Google Map users scoping out Pakistan on Friday may have stumbled on something pretty rude: The mascot for Google's mobile operating system, Android, urinating on the Apple logo.
Apple's iOS and Android are bitter rivals in the mobile space -- but Google didn't include this particular image, versions of which are popular with Android fan boys, in their map product on purpose.
Google Maps relies on a feature called Map Maker that lets users around the world update it. This helps the company use local knowledge to keep up with ever-changing infrastructure. Those changes are theoretically reviewed by other users and a moderation team.
But it seems as though Google isn't keeping a super close eye on all of the changes -- as evidenced by another message found nearby.
It's unclear how long the images have been up, but a Google spokesperson said the company is working to remove them.
"We’re sorry for this inappropriate user-created content; we’re working to remove it quickly," Google's Mara Harris said in an e-mailed statement. "We also learn from these issues, and we’re constantly improving how we detect, prevent and handle bad edits." The vast majority of users who edit Google Maps provide "great contributions," Harris said.
This isn't the first time Google Maps has been used by pranksters: Just last week, someone added a listing for "Edwards Snow Den" in the White House -- an apparent reference to former National Security Agency contractor Edward Snowden, who pulled the curtain back on government surveillance programs.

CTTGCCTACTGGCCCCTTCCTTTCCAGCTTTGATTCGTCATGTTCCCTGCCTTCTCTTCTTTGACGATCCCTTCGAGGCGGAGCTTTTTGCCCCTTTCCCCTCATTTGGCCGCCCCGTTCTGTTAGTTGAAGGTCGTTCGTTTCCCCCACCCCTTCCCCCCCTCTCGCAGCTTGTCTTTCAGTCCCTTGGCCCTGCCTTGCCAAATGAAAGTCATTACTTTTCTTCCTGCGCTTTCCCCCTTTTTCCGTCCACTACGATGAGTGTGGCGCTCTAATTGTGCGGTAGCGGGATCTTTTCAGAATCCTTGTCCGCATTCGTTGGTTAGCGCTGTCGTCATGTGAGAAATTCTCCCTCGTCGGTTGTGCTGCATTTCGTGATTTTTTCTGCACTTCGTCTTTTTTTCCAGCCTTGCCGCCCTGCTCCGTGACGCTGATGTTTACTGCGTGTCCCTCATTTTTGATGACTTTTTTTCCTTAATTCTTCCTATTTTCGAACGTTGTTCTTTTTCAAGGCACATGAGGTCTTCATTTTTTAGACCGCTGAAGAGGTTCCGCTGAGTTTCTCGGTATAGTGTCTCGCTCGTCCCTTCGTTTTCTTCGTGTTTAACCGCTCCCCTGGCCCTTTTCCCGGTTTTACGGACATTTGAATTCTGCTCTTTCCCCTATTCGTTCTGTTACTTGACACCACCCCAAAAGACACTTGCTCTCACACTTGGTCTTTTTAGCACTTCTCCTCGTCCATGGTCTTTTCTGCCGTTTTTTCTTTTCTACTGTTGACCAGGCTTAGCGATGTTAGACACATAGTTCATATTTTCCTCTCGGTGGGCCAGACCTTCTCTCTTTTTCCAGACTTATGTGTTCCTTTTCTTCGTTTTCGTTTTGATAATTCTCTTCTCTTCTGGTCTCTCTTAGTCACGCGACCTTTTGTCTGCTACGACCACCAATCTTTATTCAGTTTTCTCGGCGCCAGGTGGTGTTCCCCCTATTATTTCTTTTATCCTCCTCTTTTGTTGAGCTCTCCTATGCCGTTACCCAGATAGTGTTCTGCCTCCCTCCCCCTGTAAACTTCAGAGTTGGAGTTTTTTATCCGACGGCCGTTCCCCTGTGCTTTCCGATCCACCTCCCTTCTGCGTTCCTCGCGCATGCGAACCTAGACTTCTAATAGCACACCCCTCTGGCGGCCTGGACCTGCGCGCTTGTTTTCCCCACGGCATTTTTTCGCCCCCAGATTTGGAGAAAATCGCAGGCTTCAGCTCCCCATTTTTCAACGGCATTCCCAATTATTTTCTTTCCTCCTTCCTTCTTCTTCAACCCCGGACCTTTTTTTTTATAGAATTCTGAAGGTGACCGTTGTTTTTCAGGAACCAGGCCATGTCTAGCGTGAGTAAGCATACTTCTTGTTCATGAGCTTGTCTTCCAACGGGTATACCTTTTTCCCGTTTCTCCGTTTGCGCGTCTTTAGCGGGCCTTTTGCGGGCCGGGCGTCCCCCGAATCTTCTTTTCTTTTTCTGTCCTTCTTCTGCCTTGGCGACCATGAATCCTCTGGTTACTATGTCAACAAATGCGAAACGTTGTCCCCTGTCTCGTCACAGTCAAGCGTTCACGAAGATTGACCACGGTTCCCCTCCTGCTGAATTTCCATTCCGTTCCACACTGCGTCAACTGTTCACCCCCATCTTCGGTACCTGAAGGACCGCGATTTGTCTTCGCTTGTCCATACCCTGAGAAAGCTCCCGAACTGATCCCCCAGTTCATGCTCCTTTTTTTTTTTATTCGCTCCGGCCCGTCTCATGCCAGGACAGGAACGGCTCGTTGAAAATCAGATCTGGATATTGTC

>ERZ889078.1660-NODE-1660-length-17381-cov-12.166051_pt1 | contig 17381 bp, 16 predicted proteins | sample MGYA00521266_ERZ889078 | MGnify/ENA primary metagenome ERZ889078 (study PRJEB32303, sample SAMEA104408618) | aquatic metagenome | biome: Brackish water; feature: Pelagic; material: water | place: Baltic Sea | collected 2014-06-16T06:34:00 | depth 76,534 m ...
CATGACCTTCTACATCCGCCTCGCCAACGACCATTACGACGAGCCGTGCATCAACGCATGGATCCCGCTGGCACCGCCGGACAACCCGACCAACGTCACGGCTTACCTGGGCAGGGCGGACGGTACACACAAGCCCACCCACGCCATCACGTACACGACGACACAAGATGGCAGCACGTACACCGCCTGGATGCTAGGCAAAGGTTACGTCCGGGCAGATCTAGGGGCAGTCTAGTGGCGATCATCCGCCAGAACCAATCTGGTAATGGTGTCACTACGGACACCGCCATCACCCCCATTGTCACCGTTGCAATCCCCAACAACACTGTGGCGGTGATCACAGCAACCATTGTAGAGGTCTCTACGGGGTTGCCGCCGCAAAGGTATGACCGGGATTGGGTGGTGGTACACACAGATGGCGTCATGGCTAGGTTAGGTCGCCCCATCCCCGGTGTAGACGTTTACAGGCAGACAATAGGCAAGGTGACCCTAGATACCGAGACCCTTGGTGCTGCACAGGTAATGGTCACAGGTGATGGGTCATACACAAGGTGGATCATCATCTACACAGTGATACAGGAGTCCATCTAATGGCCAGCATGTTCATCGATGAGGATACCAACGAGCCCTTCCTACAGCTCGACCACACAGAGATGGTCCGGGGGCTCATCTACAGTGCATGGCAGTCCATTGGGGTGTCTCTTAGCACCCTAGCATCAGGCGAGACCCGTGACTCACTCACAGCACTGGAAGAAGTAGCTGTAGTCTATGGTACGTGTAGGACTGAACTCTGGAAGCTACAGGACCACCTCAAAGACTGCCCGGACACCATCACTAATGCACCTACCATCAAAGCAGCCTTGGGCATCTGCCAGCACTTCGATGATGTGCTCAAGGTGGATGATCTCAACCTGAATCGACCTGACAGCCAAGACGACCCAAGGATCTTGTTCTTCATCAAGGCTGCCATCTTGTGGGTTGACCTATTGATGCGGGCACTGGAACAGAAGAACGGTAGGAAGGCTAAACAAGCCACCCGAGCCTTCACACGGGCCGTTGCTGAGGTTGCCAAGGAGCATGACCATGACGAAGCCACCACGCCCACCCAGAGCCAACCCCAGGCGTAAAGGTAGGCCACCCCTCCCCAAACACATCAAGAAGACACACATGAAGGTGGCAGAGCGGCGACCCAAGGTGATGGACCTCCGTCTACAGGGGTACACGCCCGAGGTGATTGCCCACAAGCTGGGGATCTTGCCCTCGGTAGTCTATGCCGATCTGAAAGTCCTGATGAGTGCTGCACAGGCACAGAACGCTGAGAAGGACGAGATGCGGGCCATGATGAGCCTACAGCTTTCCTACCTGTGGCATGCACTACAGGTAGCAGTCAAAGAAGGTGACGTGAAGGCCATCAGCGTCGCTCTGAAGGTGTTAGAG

And one Massachusetts man has been trying to use Google Maps as part of his quest to get a local island named after the rapper Busta Rhymes for years. (It currently is labeled as such by the service.)
But the openness of Google Maps can also have more serious consequences. Security researcher Bryan Seely was able to intercept and record calls meant for the FBI and Secret Service merely by changing the number listed for some office locations in the product, Valley Wag reported last year.
Correction: An earlier version of this post misspelled security researcher Bryan Seely's name as Brian. We regret the error.